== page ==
Error when erasing unused space.

c0m4r

New Member
Hi,

I am getting trouble with erasing unused space.

The error occurs:

Code:
Session: 7 czerwca 2010 14:55:54
7 czerwca 2010 14:58:49	Error	D:\System Volume Information did not have its cluster tips erased because of the following error: Access to the path 'D:\System Volume Information' is denied.
and Eraser stops processing.

I have already looked for solution but I can't handle it. I will really appreciate your help.

Best regards,
Andrew
 

DavidHB

Active Member
The error in itself is not a problem; Eraser (like any program running under Windows) cannot access protected system files. But that should not stop Eraser running. Please look at Help:About (the Eraser Window does not necessarily give the correct information), and tell me which version/build of Eraser you are running, and under which version of Windows.

David
 

c0m4r

New Member
But that should not stop Eraser running.
Exactly but I forgot about another error:

Value does not fall within the expected range.
I am running Windows Vista Home Premium SP2 32bit
Eraser 6.0.7.1893 (Built: 10 April 2010)
 

DavidHB

Active Member
How does this error show up - in the Task Log or as a program or Windows error message?

David
 

DavidHB

Active Member
Not being an Eraser Programmer, I don't know why the program can do this; until Joel gets back on line (and his commitments are such that I don't know when that will be), the cause will be a mystery. In the meantime, try using the latest build (6.1.0.2154), to see if that helps. If you then revert to 6.0.7, please follow the advice in the sticky at the head of this forum before you do so.

David
 

c0m4r

New Member
Thank you David. On 6.1.0.2154 it works very well. I was i little bit scared about my data because it is still beta version but this build done everytihing just fine.

Best regards,
Andrew
 

DavidHB

Active Member
I'm glad it works. The main limitation I have found with build 2154 is that it cannot successfully wipe free space on a system drive with erasing of cluster tips enabled. Otherwise, it seems quite usable.

David
 

c0m4r

New Member
it cannot successfully wipe free space on a system drive with erasing of cluster tips enabled
What exactly happens when you erasing with cluster tips enabled? I mean I know what this function is, I ask why you cannot successfully wipe free space on your drive.
 

DavidHB

Active Member
c0m4r said:
What exactly happens when you erasing with cluster tips enabled?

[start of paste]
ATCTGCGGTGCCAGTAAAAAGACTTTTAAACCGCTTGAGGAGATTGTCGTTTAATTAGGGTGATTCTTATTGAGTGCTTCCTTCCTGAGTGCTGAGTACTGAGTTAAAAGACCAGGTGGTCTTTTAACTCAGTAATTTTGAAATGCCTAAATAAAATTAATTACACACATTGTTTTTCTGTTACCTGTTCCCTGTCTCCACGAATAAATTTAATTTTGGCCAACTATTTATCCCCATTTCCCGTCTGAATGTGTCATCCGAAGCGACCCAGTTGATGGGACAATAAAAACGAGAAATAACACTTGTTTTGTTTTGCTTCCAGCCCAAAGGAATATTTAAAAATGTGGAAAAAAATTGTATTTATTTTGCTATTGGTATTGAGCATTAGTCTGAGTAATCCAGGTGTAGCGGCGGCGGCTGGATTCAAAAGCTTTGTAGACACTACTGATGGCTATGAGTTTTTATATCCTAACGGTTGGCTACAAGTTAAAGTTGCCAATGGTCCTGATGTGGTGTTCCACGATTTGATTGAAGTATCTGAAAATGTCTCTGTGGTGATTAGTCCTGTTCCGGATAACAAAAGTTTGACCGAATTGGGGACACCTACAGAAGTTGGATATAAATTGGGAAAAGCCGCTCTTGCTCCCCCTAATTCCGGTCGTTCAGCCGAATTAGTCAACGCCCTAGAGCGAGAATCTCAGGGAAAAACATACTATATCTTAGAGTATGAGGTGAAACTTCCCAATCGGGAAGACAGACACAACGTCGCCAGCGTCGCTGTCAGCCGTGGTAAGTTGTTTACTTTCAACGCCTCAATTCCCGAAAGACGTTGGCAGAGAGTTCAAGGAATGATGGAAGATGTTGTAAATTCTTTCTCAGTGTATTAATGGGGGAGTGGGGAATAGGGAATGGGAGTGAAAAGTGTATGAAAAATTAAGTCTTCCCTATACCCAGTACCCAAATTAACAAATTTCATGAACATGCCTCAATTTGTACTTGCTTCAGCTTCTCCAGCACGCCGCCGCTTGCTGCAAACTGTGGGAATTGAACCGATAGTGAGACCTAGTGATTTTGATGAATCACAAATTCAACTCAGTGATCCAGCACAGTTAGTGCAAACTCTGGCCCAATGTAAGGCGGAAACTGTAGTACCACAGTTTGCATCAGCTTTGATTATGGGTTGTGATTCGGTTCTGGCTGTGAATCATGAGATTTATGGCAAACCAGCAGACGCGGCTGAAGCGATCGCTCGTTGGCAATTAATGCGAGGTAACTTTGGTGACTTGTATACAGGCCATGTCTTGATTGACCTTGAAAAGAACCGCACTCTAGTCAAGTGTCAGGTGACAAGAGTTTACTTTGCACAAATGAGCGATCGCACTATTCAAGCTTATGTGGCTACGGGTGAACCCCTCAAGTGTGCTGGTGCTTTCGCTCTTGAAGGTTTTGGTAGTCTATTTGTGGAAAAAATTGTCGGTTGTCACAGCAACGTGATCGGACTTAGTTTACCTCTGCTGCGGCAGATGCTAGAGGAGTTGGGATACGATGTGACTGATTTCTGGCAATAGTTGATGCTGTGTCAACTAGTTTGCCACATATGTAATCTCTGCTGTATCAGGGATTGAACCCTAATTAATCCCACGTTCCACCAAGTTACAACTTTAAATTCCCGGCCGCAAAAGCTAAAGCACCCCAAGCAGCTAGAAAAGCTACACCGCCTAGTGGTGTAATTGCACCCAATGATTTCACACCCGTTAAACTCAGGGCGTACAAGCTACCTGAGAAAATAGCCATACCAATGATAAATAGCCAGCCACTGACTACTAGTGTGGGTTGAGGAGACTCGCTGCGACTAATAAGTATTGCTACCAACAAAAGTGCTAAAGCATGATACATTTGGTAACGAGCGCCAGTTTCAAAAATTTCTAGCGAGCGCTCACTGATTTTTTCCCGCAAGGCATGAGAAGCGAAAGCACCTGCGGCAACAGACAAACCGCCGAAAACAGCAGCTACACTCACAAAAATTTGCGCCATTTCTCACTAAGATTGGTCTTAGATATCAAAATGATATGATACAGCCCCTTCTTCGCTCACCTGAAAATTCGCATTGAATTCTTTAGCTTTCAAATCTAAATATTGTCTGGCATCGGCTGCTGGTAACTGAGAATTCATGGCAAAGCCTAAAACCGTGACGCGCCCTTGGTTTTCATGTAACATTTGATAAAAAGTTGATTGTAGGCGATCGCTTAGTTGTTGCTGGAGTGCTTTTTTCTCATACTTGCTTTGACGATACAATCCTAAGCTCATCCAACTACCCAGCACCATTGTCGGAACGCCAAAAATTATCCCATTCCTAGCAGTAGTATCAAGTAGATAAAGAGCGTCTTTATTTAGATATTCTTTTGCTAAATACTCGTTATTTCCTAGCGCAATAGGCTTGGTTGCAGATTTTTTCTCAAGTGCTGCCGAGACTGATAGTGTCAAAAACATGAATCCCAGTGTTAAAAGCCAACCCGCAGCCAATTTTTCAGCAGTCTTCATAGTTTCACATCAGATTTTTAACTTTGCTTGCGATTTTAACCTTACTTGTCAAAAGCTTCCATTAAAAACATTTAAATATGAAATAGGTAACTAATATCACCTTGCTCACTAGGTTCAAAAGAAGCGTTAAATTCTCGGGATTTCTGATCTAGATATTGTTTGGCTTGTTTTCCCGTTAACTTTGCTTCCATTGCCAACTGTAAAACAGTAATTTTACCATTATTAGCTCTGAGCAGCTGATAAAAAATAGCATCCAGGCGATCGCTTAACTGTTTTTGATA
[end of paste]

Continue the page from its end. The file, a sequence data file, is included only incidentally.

The free space wipe is exactly the same whether the cluster tips option is used or not; Eraser overwrites all the space marked as free by the file system. Erasing cluster tips is a different function (though one that it makes no sense to use unless you are also wiping the free space, which is why the two are done together). As a very simple explanation, the file system allocates blocks of space of a fixed size for each file. The file data rarely if ever exactly fills the allocated space, so some space is left over at the end of the last block. This is the cluster tip, and it can in theory contain user data left over from a previous use of the space. Erasing the cluster tip ensures that such data cannot be recovered. In practice, for ordinary users, the degree of risk associated with not erasing cluster tips is much less than the risks associated with not wiping free space; cluster tips are much less accessible than free space and, even in the worst case, any data recovered is likely to be fragmentary.

c0m4r said:
I ask why you cannot successfully wipe free space on your drive.
If I try to wipe free space on a system (C:) drive with erasing of cluster tips enabled, the program crashes with an error message, typically about 30 minutes into the process, and (I believe) before the free space wipe actually begins. If I disable cluster tip erasing, the free space wipe completes normally and (as a check with Recuva shows) usually leaves few if any recoverable files behind. So I wipe free space on Drive C:, I just can't erase the cluster tips. Which I don't regard as a huge problem. Incidentally, this problem does not occur when I am wiping a non-system drive.

I hope that this explains things.

David
 

c0m4r

New Member
Thank you David. This is very good explanation. I really appreciate it.
Topic can be locked.

Best regards,
Andrew
 
Top